5 ways to help junior handle losing his toy

Follow these strategies to help your child deal with the loss of a precious comfort object.

While on a family vacation six months ago, the unthinkable happened to 2-year-old David Chiang. He lost his favourite stuffed dog, Max. “We were on a train and David was in the stroller, holding on to Max,” recalls David’s mum Elizabeth Chiang. “After getting off and walking for about 10 minutes, we realised Max was missing.”

The family traced their steps back to the train station and even asked the staff working there, but unfortunately Max was never found. Needless to say, little David was devastated. “Max was his constant companion. My son would take his toy everywhere he went, even to bed,” says Chiang.

The next few days were challenging as David found it difficult to sleep without his bedtime buddy and constantly cried for him. When they got home, the Chiangs bought David a replica of his beloved stuffed dog ― plus another three of the same plushie, so they’ll always have one on standby. “After what happened, we’ve learnt to travel with a backup toy as well,” adds Chiang.   

Tots and their toys

It’s not uncommon for toddlers to form an attachment to a certain toy or a comfort item like a blanket. “It’s a way for them to have a sense of security when they need it most, such as during bedtime, in time of separation from parents, in unusual situations, when frightened, upset or simply tired,” explains Maguelonne Rousseau a training consultant and parenting expert at Conscious Parenting, which organises regular parenting workshops and talks.

“When your child’s pain is being acknowledged…she will succeed in connecting with her feelings and can understand that it’s okay to feel bad and solutions can be found to feel good again.”

Rousseau notes that the attachment usually happens during the first or second year of the child’s life, usually at the same time when separation anxiety peaks. In a way, the toy acts as a coping mechanism for your child as they transition from one life experience to the next. It might also be their best friend. Which is why the emotions they experience when they lose their toy or lovie are similar to the ones we adults experience when we lose something of sentimental value.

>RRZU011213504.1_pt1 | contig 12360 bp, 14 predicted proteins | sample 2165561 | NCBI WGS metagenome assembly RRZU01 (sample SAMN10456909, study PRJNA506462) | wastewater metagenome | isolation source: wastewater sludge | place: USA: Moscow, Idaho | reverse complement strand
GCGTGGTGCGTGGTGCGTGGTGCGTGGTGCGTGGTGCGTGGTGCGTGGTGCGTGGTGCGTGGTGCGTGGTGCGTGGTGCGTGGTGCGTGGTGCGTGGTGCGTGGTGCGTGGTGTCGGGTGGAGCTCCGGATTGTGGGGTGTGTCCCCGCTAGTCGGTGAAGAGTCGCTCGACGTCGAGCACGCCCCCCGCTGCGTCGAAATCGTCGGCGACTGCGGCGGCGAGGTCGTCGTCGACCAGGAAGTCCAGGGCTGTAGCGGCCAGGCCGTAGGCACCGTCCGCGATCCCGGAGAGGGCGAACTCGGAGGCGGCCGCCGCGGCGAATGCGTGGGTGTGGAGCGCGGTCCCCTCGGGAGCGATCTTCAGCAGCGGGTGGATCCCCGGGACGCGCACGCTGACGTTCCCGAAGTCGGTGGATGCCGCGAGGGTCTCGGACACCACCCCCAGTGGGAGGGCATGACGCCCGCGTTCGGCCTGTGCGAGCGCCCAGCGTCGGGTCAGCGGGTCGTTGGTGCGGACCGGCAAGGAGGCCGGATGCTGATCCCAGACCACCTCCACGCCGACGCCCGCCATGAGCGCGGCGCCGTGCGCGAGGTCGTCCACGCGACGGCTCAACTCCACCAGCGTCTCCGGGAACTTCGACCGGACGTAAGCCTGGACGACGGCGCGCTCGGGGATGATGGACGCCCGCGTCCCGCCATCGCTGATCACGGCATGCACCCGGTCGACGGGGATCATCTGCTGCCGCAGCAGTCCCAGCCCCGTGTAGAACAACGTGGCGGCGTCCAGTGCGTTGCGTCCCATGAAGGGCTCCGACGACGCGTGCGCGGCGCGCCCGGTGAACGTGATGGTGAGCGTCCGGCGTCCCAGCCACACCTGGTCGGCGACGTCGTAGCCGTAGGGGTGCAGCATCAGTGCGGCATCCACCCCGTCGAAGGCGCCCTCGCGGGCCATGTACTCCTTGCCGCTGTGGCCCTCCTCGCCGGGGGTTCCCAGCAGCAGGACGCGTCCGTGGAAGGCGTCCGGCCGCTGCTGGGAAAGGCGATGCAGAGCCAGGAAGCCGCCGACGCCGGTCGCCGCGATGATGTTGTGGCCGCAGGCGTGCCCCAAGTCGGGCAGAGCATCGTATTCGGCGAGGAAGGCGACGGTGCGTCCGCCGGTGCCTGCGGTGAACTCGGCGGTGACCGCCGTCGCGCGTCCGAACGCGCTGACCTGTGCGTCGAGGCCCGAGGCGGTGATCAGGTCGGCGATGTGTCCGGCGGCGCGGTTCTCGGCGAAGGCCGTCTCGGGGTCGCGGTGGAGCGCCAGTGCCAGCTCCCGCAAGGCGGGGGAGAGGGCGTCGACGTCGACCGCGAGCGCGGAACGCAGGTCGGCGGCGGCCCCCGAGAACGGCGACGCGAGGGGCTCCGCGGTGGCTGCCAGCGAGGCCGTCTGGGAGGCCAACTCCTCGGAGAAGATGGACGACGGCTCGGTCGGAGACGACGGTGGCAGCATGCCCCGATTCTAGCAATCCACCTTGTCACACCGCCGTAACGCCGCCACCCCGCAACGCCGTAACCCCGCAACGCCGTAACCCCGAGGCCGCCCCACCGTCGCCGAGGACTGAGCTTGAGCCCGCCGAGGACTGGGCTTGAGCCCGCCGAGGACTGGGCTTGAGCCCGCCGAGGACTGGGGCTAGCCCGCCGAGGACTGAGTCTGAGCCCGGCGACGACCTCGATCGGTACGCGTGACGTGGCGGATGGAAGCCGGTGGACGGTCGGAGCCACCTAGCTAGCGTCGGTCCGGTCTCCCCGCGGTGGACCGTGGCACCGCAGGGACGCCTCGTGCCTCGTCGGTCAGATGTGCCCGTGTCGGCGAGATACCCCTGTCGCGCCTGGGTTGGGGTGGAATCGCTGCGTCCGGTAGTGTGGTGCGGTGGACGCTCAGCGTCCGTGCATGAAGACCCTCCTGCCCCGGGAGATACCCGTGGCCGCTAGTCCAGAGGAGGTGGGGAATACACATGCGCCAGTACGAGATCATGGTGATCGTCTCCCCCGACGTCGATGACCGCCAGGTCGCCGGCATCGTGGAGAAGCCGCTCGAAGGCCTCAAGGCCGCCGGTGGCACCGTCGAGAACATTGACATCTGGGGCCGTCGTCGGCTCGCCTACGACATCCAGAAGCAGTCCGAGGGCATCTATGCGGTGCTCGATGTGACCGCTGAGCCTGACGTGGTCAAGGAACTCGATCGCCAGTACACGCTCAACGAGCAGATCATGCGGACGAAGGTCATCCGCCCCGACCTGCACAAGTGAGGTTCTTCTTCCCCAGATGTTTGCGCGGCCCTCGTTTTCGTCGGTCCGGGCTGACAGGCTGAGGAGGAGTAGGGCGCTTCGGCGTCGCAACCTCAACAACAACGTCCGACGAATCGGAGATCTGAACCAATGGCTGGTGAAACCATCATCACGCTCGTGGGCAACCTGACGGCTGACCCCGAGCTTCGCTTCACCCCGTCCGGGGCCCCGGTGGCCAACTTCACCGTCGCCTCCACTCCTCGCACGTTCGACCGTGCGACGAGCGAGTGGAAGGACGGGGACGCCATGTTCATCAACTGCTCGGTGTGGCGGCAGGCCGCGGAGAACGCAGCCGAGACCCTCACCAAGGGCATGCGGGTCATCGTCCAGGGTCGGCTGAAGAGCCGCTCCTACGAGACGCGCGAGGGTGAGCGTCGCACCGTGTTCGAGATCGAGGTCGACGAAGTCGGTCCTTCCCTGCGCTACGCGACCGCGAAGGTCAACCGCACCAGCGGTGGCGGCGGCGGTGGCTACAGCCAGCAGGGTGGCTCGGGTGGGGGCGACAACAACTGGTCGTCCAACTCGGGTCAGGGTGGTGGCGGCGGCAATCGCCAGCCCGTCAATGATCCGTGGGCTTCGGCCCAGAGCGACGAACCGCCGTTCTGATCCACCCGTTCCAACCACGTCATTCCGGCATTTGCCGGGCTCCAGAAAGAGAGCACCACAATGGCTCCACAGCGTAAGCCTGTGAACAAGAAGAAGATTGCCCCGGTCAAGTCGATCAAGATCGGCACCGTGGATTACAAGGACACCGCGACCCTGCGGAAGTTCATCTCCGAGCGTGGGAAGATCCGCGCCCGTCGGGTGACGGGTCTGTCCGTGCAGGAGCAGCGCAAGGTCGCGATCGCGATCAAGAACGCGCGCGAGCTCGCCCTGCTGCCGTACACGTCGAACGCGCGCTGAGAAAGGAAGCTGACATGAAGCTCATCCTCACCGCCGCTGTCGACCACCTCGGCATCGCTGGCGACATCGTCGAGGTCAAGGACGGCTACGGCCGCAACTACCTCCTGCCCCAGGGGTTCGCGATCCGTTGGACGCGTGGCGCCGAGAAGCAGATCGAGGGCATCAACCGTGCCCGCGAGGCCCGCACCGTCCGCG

These feelings include sadness, melancholy, loneliness, grief, anger and frustration, points out Rousseau. “A particularly challenging emotion is the feeling of permanence of loss and the inability to recover from it.”

Taking your child’s loss seriously is key to helping them pick up the pieces and move on. When junior learns early on that they can overcome painful feelings and emotions and still find happiness, it will be easier for them to repeat this positive pattern later on in life.

“When your child’s pain is being acknowledged instead of being dismissed, she will succeed in connecting with her feelings and can understand that it’s okay to feel bad and solutions can be found to feel good again,” adds Rousseau.

As she comes to grips with more of such experiences, it will get easier for them to recognise negative emotions, ask for help, and find healthy ways to overcome the pain. But junior will need your help to practice this skill many times before they can master it. Here are five ways you can help your tot cope with the loss of a toy…